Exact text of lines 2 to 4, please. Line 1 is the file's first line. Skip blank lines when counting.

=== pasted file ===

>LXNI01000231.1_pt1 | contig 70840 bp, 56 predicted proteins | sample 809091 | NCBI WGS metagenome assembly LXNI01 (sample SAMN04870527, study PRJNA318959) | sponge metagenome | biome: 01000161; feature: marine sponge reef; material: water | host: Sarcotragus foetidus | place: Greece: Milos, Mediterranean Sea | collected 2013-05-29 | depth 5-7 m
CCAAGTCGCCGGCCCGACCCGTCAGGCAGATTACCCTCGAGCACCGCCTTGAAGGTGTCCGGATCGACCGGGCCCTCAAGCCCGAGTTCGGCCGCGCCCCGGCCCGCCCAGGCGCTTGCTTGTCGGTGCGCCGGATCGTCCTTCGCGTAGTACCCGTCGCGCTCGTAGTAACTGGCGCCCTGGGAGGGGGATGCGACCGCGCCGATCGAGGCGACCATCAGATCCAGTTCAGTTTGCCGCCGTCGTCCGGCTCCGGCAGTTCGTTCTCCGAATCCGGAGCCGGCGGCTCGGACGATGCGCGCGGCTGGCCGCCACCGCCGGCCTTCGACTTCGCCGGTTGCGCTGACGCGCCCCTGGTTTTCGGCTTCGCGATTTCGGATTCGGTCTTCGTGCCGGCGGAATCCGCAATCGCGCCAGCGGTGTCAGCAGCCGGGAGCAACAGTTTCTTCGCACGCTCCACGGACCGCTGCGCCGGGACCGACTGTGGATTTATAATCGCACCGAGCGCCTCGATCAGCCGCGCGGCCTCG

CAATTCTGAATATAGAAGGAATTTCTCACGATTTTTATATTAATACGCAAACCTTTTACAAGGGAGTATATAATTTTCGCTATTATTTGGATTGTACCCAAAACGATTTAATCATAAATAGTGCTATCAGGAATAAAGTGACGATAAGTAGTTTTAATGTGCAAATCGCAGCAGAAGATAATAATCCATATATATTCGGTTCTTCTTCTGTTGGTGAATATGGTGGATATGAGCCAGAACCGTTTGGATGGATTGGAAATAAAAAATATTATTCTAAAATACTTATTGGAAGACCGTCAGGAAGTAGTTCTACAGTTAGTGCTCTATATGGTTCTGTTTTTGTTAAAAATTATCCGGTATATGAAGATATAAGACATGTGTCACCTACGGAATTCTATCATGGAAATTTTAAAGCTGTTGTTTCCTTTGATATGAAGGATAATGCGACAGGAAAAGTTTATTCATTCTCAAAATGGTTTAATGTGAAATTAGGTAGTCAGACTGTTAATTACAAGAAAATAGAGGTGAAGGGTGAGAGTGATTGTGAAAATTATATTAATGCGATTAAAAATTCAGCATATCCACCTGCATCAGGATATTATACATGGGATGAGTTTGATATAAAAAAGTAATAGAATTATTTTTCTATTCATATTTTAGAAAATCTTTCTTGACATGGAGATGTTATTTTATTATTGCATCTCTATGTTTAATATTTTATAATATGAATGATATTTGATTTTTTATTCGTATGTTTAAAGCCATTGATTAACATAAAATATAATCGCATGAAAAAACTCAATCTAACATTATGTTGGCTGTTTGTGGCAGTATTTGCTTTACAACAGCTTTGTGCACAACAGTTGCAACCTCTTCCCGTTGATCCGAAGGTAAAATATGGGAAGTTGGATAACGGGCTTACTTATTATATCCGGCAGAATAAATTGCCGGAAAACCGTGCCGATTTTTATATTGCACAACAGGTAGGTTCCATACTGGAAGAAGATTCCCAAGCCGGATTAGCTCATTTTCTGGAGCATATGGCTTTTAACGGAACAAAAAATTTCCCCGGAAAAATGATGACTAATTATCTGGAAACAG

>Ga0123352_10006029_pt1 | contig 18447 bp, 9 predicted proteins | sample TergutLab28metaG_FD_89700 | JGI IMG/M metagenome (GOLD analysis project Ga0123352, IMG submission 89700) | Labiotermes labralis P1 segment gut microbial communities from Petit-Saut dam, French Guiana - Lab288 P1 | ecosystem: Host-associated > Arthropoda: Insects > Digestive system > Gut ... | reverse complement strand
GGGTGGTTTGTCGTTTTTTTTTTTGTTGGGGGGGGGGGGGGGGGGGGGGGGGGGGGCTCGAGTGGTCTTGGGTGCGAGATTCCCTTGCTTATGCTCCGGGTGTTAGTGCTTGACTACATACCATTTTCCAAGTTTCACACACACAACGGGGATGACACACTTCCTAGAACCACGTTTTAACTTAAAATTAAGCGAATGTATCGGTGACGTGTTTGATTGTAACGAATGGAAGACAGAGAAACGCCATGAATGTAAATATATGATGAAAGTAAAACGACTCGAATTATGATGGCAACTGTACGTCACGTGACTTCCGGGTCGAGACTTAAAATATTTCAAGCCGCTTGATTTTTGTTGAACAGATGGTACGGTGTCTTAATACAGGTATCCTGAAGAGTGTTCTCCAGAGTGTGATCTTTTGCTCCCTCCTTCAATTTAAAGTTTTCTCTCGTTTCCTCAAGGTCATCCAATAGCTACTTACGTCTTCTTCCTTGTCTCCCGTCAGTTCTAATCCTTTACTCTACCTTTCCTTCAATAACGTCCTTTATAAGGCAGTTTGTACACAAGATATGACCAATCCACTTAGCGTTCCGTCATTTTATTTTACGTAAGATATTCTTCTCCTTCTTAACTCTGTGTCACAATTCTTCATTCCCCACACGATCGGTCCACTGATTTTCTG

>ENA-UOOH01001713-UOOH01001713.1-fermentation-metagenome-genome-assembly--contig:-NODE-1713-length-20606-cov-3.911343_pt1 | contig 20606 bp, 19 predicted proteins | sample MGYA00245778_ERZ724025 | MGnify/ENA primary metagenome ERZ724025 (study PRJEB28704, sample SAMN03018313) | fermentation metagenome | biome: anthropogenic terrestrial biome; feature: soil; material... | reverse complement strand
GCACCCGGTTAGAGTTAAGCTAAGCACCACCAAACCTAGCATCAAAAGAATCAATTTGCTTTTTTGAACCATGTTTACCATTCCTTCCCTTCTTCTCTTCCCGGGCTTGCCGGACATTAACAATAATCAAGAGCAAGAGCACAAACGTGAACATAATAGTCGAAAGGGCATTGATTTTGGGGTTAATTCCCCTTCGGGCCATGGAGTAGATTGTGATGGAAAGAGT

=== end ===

CCAAGTCGCCGGCCCGACCCGTCAGGCAGATTACCCTCGAGCACCGCCTTGAAGGTGTCCGGATCGACCGGGCCCTCAAGCCCGAGTTCGGCCGCGCCCCGGCCCGCCCAGGCGCTTGCTTGTCGGTGCGCCGGATCGTCCTTCGCGTAGTACCCGTCGCGCTCGTAGTAACTGGCGCCCTGGGAGGGGGATGCGACCGCGCCGATCGAGGCGACCATCAGATCCAGTTCAGTTTGCCGCCGTCGTCCGGCTCCGGCAGTTCGTTCTCCGAATCCGGAGCCGGCGGCTCGGACGATGCGCGCGGCTGGCCGCCACCGCCGGCCTTCGACTTCGCCGGTTGCGCTGACGCGCCCCTGGTTTTCGGCTTCGCGATTTCGGATTCGGTCTTCGTGCCGGCGGAATCCGCAATCGCGCCAGCGGTGTCAGCAGCCGGGAGCAACAGTTTCTTCGCACGCTCCACGGACCGCTGCGCCGGGACCGACTGTGGATTTATAATCGCACCGAGCGCCTCGATCAGCCGCGCGGCCTCG

CAATTCTGAATATAGAAGGAATTTCTCACGATTTTTATATTAATACGCAAACCTTTTACAAGGGAGTATATAATTTTCGCTATTATTTGGATTGTACCCAAAACGATTTAATCATAAATAGTGCTATCAGGAATAAAGTGACGATAAGTAGTTTTAATGTGCAAATCGCAGCAGAAGATAATAATCCATATATATTCGGTTCTTCTTCTGTTGGTGAATATGGTGGATATGAGCCAGAACCGTTTGGATGGATTGGAAATAAAAAATATTATTCTAAAATACTTATTGGAAGACCGTCAGGAAGTAGTTCTACAGTTAGTGCTCTATATGGTTCTGTTTTTGTTAAAAATTATCCGGTATATGAAGATATAAGACATGTGTCACCTACGGAATTCTATCATGGAAATTTTAAAGCTGTTGTTTCCTTTGATATGAAGGATAATGCGACAGGAAAAGTTTATTCATTCTCAAAATGGTTTAATGTGAAATTAGGTAGTCAGACTGTTAATTACAAGAAAATAGAGGTGAAGGGTGAGAGTGATTGTGAAAATTATATTAATGCGATTAAAAATTCAGCATATCCACCTGCATCAGGATATTATACATGGGATGAGTTTGATATAAAAAAGTAATAGAATTATTTTTCTATTCATATTTTAGAAAATCTTTCTTGACATGGAGATGTTATTTTATTATTGCATCTCTATGTTTAATATTTTATAATATGAATGATATTTGATTTTTTATTCGTATGTTTAAAGCCATTGATTAACATAAAATATAATCGCATGAAAAAACTCAATCTAACATTATGTTGGCTGTTTGTGGCAGTATTTGCTTTACAACAGCTTTGTGCACAACAGTTGCAACCTCTTCCCGTTGATCCGAAGGTAAAATATGGGAAGTTGGATAACGGGCTTACTTATTATATCCGGCAGAATAAATTGCCGGAAAACCGTGCCGATTTTTATATTGCACAACAGGTAGGTTCCATACTGGAAGAAGATTCCCAAGCCGGATTAGCTCATTTTCTGGAGCATATGGCTTTTAACGGAACAAAAAATTTCCCCGGAAAAATGATGACTAATTATCTGGAAACAG

>Ga0123352_10006029_pt1 | contig 18447 bp, 9 predicted proteins | sample TergutLab28metaG_FD_89700 | JGI IMG/M metagenome (GOLD analysis project Ga0123352, IMG submission 89700) | Labiotermes labralis P1 segment gut microbial communities from Petit-Saut dam, French Guiana - Lab288 P1 | ecosystem: Host-associated > Arthropoda: Insects > Digestive system > Gut ... | reverse complement strand